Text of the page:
On 7 December 2017 the Ontario Court of Appeal handed down a decision in the matter of Winmill v. Woodstock (Police Services Board) that appears to extend the time period in which an alleged victim of police misconduct can bring a claim for that misconduct.
In Ontario the Limitations Act, 2002 provides for a standard 2-year limitation period for most claims, running from the time of the incident or from when the claim was discoverable.
On 1 June 2014 the plaintiff/appellant was involved in an altercation at his home; his wife called the police who attended and allegedly used excessive force in his arrest. He was subsequently charged with assaulting one of the officers and with resisting arrest, but not for any offence relating to the underlying altercation.
The appellant was acquitted of these charges on 17 February 2016 – more than two years later – by justice Graham of the Ontario Court of Justice. In June 2016 he issued a Notice of Action and then a Statement of Claim seeking damages for negligent investigation and assault. The defendants brought a motion to strike the claim relating to assault or battery on the basis of the expiry of the limitation period.
The defendants did not seek to strike the claim for negligent investigation, as it is well-established that the limitation period for the tort of negligent investigation begins when the legal proceeding is terminated (e.g. by withdrawal or acquittal) – in this case, on 17 February 2016. The plaintiff argued that the claim was not discoverable until the charges were dropped, but the motions judge sided with the defendant police and ordered those portions of the Claim relating to assault and battery struck.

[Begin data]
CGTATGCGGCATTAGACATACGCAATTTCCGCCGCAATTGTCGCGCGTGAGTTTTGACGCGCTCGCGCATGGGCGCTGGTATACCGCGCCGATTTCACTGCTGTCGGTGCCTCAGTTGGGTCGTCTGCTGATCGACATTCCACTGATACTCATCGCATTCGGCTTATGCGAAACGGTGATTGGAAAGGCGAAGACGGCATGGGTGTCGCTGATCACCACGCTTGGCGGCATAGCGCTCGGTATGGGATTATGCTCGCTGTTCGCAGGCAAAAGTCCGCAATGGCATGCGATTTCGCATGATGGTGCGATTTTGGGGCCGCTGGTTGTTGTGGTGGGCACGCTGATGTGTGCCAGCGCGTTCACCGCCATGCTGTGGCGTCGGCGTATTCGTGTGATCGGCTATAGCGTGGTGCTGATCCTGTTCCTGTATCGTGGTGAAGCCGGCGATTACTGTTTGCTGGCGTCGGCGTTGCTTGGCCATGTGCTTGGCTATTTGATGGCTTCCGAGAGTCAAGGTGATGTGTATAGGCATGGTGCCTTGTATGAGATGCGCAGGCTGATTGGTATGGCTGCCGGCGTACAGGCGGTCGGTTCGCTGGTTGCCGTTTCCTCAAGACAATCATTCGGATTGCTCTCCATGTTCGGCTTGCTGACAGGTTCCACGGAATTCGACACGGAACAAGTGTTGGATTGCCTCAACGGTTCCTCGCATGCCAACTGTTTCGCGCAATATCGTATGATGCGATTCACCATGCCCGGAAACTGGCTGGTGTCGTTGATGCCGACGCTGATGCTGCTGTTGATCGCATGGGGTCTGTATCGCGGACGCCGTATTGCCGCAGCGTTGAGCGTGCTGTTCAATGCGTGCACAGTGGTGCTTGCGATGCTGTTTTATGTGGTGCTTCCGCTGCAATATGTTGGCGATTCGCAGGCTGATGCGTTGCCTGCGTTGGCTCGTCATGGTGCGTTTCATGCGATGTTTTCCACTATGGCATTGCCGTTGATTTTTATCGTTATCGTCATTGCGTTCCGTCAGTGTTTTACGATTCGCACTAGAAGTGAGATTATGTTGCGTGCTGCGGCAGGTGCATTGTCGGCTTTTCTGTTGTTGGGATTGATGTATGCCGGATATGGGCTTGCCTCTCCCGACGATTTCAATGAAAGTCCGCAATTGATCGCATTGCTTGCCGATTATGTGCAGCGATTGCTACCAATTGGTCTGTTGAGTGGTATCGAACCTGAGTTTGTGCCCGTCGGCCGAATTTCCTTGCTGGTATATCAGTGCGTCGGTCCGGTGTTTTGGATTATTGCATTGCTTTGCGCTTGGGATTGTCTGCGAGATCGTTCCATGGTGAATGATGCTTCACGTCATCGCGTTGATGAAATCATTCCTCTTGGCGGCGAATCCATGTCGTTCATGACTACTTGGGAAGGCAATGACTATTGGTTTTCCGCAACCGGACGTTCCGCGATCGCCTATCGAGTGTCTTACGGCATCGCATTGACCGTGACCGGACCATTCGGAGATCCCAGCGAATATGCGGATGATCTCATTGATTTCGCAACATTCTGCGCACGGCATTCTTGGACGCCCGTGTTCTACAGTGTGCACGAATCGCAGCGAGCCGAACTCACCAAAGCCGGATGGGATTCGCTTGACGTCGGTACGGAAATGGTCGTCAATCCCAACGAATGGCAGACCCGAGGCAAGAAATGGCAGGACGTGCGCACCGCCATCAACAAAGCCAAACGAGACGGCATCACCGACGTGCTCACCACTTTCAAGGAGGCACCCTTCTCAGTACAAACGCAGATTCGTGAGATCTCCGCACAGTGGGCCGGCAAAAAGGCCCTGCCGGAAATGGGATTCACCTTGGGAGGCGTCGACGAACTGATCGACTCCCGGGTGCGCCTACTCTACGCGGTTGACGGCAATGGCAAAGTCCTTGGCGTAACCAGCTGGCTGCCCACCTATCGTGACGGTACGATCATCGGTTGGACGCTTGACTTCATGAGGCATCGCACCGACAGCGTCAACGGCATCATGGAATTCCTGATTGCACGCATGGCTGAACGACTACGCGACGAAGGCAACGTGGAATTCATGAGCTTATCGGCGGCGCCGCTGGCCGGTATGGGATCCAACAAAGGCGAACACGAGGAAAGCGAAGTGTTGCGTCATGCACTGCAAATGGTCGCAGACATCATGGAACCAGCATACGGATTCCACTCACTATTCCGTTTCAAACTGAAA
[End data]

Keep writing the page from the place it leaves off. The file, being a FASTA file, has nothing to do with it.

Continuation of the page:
On appeal to the Ontario Court of Appeal, however, the Court examined the wording and purpose of the discoverability provisions at s.5 (1)(a)(iv) of the Limitations Act 2002: “that, having regard to the nature of the injury, loss or damage, a proceeding would be an appropriate means to seek to remedy it.” While the Court acknowledged the appellant would have known about his injuries, and their cause, the Court referred to the decision of Laskin JA in 407 ETR Concession Company Limited v. Day: “when an action is “appropriate” depends on the specific factual or statutory setting of each individual case….”
While it is possible and permissible for different limitation periods to apply to the different torts alleged in a single case (para.17), on the particular facts of this case the Court found that “[t]he criminal charges of assault and resisting arrest against the appellant and his tort claim of battery against the respondents are, in reality, two sides of the same coin or mirror images of each other.” (para 28) The Court added that, in the claim for negligent investigation, the verdict in the criminal assault trial would be crucial, if not determinative, and that there would be “inconsistency in asking a civil court to rule on the propriety of a criminal prosecution before the criminal court has had the opportunity to assess the merits of the underlying charge.” (para. 32, citing Chimienti v. Windsor (City), 2011 ONCA 16)
In the result, the decision of the motions judge was overturned and the appellant permitted to proceed with his claim both for negligent investigation and for assault or battery. The appellant was awarded $5000 of costs on appeal, and the costs decision below was also set aside and an additional $8948.56 awarded for the first motion hearing.